There will be the usual hype surrounding Super Bowl LIV between the San Francisco 49ers and the Kansas City Chiefs Feb. 2 in Miami, Fla. And, among the issues that’s been getting regular attention in recent years is the increased awareness of concussions among the players and the steps the National Football League has taken to assess and treat players with concussions.
As you settle into your Super Bowl parties with the hopes that your pool numbers come up during the big game, Dr. Siva Meiyeppen, assistant professor in Salus University’s Pennsylvania College of Optometry (PCO), will be paying particular attention to those players who might suffer traumatic brain injuries (TBI) during the game.
That’s one of her main responsibilities or interests, teach PCO students how to detect and treat concussions. It’s included in the program’s binocular vision course early on in the students’ training. There’s also a TBI clinic in the pediatrics department of The Eye Institute, PCO’s main clinical training facility.
“The main point is that optometry has a big role to play in this field (concussions). We’re making sure people who have concussions are getting a comprehensive vision evaluation, including a binocular vision workup, since these are often the visual skills that are most affected after any brain injury,” said Dr. Meiyeppen. “But it’s not just optometrists who are trained to detect and treat the damage from concussions. Audiologists and speech-language pathologists are also critical to the treatment of traumatic brain injuries.”
As Dr. Meiyeppen explains, concussions can impact all areas of the brain. And, Salus will begin offering a class in the fall that will be multidisciplinary in its approach to detecting and treating concussions.
“There’s a hearing component, a vision component and a memory component,” she said. “So we take a multidisciplinary approach to traumatic brain injuries.”
Dr. Meiyeppen, completed her residency in primary care pediatrics at The Eye Institute (TEI) after graduating from optometry school in 2014. During her residency, she was able to work hands-on with concussion patients at TEI, which appealed to her as she considered her career path.
“Regardless of the injury, when they have a visual deficit, it affects school, it affects work, it affects the whole family structure,” she said. “So getting to see those patients and treat them successfully and see how much of an impact you’ve made is really rewarding.”
The NFL has been taking concussions seriously for several years now. It implemented a concussion protocol in 2009 and has made adjustments to it along the way. The protocol includes: (1) When a potential concussion is identified, the player shall be removed immediately from the field; (2) The NFL team physician and the unaffiliated neurotrauma consultant will review a video of the play and perform a focused neurological examination; (3) If there is a suspicion of a concussion, the player will be escorted to the locker room for a full assessment; (4) If the player is diagnosed with a concussion, there is no same-day return to play; (5) If the player passes the exam, he will be monitored for symptoms throughout the game.
The NFL employs seven “observable symptoms” to identify players with concussions. They include: (1) Any loss of consciousness; (2) Slow to get up following a hit to the head, which may include a secondary contact with the playing surface; (3) Motor coordination or balance problems (stumbles, trips or falls, labored movement); (4) Blank or vacant look; (5) Disorientation (unsure of where he is on the field or the location of the bench); (6) Clutching of head after contact; (7) Visible facial injury in combination of the other symptoms.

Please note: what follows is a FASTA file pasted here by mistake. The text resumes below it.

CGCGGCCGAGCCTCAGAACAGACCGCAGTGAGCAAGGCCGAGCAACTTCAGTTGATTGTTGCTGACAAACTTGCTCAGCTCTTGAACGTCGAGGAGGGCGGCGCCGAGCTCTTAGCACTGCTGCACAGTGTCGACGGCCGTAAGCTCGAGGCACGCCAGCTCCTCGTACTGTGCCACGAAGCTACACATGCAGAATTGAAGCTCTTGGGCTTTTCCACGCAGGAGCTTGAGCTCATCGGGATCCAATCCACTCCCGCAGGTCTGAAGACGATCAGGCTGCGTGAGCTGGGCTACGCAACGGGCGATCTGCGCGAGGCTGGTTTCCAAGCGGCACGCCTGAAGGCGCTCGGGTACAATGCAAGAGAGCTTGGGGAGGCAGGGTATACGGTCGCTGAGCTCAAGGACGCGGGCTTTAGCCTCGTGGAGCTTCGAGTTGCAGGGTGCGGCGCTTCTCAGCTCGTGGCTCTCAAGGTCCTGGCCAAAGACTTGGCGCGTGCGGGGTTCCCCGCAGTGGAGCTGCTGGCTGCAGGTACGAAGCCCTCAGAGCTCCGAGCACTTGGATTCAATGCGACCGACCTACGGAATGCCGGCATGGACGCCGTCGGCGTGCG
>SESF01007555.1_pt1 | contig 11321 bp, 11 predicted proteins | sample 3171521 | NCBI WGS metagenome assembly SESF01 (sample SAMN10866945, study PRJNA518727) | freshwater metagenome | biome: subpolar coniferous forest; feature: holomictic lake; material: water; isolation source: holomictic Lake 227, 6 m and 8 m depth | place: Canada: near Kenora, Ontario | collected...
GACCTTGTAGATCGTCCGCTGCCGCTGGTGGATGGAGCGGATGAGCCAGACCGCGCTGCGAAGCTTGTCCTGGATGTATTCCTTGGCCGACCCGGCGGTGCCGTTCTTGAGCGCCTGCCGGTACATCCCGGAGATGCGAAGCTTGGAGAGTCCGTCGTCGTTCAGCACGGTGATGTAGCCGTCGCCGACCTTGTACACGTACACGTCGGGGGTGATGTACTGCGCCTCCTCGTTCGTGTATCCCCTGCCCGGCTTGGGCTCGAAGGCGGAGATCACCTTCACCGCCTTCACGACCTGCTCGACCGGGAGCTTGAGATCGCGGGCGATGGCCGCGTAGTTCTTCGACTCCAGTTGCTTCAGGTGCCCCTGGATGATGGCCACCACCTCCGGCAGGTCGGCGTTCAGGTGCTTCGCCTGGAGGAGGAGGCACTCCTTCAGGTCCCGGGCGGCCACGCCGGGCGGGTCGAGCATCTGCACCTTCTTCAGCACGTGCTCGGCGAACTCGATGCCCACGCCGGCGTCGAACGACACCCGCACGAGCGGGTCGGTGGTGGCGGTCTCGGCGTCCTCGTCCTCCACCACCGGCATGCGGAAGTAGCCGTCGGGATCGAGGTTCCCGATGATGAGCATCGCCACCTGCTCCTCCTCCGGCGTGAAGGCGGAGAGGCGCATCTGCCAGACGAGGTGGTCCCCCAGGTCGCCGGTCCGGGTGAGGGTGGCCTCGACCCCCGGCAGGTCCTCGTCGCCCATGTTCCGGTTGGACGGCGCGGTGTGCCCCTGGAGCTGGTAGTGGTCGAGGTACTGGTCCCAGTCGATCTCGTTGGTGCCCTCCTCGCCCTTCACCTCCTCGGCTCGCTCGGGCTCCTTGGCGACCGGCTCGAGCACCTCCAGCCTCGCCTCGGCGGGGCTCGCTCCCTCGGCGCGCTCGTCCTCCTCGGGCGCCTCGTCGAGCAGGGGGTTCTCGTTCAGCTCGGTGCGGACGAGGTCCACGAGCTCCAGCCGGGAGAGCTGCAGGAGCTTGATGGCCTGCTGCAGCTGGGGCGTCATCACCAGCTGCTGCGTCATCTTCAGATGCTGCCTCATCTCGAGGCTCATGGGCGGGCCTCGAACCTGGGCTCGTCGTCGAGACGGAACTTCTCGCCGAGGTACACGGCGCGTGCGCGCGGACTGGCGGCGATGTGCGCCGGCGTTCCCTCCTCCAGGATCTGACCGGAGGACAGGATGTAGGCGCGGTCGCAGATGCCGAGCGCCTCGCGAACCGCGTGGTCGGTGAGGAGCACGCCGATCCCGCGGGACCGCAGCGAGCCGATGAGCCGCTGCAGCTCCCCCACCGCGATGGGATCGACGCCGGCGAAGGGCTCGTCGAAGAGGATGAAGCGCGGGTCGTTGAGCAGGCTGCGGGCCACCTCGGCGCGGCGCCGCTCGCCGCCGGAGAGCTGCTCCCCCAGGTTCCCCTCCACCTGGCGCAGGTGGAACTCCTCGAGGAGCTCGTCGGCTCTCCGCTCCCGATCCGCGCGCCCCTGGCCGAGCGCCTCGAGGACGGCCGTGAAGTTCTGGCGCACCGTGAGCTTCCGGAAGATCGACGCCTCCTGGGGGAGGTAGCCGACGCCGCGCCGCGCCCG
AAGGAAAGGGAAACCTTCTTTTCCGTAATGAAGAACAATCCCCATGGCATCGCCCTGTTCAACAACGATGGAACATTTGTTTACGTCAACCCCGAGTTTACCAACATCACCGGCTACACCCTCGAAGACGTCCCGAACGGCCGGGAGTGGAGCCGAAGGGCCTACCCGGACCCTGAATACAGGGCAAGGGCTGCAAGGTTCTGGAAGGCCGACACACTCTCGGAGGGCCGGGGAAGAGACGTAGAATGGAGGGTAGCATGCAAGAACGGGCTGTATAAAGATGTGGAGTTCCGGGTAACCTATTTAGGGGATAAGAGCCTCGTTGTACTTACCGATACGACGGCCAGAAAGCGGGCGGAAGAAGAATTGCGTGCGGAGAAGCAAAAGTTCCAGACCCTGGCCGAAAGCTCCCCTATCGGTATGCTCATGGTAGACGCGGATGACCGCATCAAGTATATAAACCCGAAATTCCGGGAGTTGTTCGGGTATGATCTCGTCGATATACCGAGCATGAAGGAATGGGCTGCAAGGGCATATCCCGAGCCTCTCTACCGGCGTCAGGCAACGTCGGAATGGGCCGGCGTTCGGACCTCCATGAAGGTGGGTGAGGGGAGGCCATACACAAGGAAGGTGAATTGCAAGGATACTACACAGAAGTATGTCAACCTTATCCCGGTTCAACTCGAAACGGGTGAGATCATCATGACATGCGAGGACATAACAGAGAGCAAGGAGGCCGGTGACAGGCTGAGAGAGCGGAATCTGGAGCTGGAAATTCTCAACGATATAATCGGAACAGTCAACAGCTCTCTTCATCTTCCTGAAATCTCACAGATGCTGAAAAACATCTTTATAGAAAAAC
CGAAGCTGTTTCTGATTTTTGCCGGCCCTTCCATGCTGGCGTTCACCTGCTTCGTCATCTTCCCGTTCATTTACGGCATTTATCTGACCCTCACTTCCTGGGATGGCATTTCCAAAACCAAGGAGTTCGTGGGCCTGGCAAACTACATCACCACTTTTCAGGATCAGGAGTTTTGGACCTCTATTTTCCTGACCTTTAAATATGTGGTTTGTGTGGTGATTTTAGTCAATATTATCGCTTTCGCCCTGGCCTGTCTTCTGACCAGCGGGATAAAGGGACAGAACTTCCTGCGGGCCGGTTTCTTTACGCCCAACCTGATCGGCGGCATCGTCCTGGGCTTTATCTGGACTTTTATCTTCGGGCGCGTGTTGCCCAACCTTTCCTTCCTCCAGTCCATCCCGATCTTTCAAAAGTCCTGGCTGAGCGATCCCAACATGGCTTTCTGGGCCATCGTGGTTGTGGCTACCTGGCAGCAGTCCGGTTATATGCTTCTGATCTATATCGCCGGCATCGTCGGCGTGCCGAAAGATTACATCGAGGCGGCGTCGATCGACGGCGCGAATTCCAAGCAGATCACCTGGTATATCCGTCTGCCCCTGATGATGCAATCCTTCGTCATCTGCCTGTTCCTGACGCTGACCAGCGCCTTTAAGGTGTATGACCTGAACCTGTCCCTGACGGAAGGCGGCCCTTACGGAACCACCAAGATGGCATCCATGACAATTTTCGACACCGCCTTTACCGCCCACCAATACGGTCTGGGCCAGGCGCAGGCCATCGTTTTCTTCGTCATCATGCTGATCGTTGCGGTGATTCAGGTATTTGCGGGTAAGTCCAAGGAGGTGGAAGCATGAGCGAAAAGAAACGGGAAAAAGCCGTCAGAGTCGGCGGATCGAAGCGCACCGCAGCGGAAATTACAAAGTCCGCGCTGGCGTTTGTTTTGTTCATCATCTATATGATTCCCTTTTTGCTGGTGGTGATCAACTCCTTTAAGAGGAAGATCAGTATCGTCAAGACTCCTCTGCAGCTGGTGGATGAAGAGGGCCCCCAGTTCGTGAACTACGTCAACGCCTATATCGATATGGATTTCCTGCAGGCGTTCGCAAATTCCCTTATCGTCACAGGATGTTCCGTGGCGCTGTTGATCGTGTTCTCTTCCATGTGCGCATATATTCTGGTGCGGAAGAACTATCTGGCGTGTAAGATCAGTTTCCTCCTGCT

“Half the neural pathways in the brain are involved in vision is some ways, regardless of the area of the injury,” said Dr. Meiyeppen. “So it could be the front of the head, the back of the head, regardless of how you sustained the concussion, it’s quite likely that you’ll have a visual deficit afterwards because of the complexity of the visual pathways and how many of them there are.”
The main aspects that optometrists see in those with a concussion include trouble with eye tracking (eye movements), the eyes converging or diverging, and trouble with eye-teaming (how the eyes move together).
According to Dr. Meiyeppen, it’s important the NFL has been taking concussions seriously and that it has a protocol for diagnosing and treating the injury. The term being used often now is chronic traumatic encephalopathy (CTE), which is a neurodegenerative disease caused by repeated head injuries. Symptoms may include behavioral problems, and problems with thinking. Symptoms typically do not begin until years after the injuries, often become worse over time and can result in dementia.
“It can have a lifetime of impact if players keep getting concussions,” she said. “These repeated concussion events can lead to actual structural biochemical changes in the brain. It can be life-threatening and it can be preventable.”
Dr. Meiyeppen pointed out that according to the most recent available statistics, a person who has had a concussion is three to six times more likely to suffer from another concussion. She added that from 2006 to 2014, the concussion rate of kids visiting emergency rooms has gone up 53 percent, something she attributed to an increased awareness of concussions by the parents of young athletes.
“We do know it’s a public health crisis, and the prevalence is going up quite a bit,” she said. “It’s something that hospitals, physicians and optometrists are dealing with a lot more.”